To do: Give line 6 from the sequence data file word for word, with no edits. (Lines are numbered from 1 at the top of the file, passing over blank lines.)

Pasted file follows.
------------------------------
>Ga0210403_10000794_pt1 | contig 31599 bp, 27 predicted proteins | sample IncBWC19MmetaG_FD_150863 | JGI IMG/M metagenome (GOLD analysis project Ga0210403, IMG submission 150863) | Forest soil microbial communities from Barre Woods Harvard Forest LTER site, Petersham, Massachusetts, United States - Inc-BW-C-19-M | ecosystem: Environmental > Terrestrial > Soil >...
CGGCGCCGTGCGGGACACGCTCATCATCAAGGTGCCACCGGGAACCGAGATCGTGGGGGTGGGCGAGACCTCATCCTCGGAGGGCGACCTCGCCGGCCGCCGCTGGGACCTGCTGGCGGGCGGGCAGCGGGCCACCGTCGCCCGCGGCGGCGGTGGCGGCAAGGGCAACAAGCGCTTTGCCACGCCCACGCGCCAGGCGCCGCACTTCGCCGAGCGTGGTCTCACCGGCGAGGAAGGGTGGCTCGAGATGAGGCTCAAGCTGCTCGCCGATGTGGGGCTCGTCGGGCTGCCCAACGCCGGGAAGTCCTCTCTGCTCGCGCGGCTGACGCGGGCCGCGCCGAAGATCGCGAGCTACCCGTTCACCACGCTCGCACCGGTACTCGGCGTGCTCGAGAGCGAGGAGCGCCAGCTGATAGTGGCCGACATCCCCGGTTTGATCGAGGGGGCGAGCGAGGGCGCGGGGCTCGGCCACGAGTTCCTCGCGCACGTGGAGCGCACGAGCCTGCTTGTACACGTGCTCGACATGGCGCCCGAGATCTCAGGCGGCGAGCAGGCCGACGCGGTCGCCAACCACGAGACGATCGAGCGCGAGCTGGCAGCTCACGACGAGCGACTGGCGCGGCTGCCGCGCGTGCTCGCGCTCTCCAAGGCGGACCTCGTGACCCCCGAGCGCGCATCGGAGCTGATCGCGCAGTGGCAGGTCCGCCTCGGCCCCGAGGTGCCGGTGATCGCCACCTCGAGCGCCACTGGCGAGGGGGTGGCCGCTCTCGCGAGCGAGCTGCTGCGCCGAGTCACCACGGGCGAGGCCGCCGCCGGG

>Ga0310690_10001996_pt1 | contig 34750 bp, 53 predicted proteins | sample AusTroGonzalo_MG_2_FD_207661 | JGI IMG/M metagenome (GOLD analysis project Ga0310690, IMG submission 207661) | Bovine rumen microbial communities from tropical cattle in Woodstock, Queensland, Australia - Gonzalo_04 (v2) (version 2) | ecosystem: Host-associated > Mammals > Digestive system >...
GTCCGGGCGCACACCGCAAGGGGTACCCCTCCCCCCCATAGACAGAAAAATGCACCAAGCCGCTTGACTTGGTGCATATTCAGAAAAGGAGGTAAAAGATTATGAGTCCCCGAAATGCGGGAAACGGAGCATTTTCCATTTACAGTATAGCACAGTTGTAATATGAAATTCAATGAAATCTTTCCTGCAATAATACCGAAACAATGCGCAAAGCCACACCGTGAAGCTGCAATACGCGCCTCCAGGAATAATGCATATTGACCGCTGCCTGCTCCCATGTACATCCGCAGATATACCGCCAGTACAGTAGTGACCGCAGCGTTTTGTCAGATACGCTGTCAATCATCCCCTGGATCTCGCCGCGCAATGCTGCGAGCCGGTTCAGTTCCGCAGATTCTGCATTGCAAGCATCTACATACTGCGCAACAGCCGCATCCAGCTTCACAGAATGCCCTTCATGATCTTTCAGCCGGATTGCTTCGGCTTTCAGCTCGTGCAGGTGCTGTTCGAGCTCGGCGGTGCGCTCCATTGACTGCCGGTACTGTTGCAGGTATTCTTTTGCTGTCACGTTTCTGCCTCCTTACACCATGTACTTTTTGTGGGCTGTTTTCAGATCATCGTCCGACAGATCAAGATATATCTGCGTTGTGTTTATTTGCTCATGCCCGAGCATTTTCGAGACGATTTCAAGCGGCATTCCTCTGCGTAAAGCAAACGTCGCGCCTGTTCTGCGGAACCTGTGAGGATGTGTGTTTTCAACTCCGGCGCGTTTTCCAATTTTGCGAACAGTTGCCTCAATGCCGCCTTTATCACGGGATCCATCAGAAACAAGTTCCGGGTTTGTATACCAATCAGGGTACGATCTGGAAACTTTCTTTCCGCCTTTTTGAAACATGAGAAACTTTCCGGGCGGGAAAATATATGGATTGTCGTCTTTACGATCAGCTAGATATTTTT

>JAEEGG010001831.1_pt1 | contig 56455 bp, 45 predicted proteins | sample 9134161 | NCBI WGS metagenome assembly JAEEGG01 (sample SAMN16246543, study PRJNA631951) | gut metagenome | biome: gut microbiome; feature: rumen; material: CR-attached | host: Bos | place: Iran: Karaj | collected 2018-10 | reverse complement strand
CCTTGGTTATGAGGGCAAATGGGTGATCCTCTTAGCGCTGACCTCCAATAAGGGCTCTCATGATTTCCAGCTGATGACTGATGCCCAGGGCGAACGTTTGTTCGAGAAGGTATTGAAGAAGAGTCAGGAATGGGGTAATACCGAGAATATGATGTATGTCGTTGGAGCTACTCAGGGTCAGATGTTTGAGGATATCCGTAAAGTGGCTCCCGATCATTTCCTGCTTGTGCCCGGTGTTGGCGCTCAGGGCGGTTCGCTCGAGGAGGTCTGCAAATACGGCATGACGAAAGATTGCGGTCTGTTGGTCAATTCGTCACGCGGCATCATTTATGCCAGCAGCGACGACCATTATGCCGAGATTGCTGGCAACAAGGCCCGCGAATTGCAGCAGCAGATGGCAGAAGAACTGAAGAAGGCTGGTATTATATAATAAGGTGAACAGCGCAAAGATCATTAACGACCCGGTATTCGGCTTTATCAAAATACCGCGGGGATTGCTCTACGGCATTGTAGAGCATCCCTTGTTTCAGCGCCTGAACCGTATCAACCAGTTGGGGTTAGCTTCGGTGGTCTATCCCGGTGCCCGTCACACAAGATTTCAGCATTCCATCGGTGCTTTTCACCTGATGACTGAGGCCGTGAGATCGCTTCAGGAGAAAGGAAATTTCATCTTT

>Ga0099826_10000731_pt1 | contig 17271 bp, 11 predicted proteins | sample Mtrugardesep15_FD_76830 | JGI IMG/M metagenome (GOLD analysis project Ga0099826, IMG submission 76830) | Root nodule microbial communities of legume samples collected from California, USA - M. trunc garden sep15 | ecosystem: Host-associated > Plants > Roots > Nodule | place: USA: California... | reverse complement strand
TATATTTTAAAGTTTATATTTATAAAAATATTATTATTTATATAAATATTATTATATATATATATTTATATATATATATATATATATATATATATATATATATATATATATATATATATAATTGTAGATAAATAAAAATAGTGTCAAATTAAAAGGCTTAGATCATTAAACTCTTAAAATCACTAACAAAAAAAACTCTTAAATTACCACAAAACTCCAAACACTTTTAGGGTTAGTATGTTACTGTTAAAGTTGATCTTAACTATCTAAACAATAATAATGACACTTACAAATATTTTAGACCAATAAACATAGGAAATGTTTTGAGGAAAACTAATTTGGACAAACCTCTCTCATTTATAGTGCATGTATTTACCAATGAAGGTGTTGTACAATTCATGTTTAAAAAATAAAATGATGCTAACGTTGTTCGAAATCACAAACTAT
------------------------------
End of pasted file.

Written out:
CCTTGGTTATGAGGGCAAATGGGTGATCCTCTTAGCGCTGACCTCCAATAAGGGCTCTCATGATTTCCAGCTGATGACTGATGCCCAGGGCGAACGTTTGTTCGAGAAGGTATTGAAGAAGAGTCAGGAATGGGGTAATACCGAGAATATGATGTATGTCGTTGGAGCTACTCAGGGTCAGATGTTTGAGGATATCCGTAAAGTGGCTCCCGATCATTTCCTGCTTGTGCCCGGTGTTGGCGCTCAGGGCGGTTCGCTCGAGGAGGTCTGCAAATACGGCATGACGAAAGATTGCGGTCTGTTGGTCAATTCGTCACGCGGCATCATTTATGCCAGCAGCGACGACCATTATGCCGAGATTGCTGGCAACAAGGCCCGCGAATTGCAGCAGCAGATGGCAGAAGAACTGAAGAAGGCTGGTATTATATAATAAGGTGAACAGCGCAAAGATCATTAACGACCCGGTATTCGGCTTTATCAAAATACCGCGGGGATTGCTCTACGGCATTGTAGAGCATCCCTTGTTTCAGCGCCTGAACCGTATCAACCAGTTGGGGTTAGCTTCGGTGGTCTATCCCGGTGCCCGTCACACAAGATTTCAGCATTCCATCGGTGCTTTTCACCTGATGACTGAGGCCGTGAGATCGCTTCAGGAGAAAGGAAATTTCATCTTT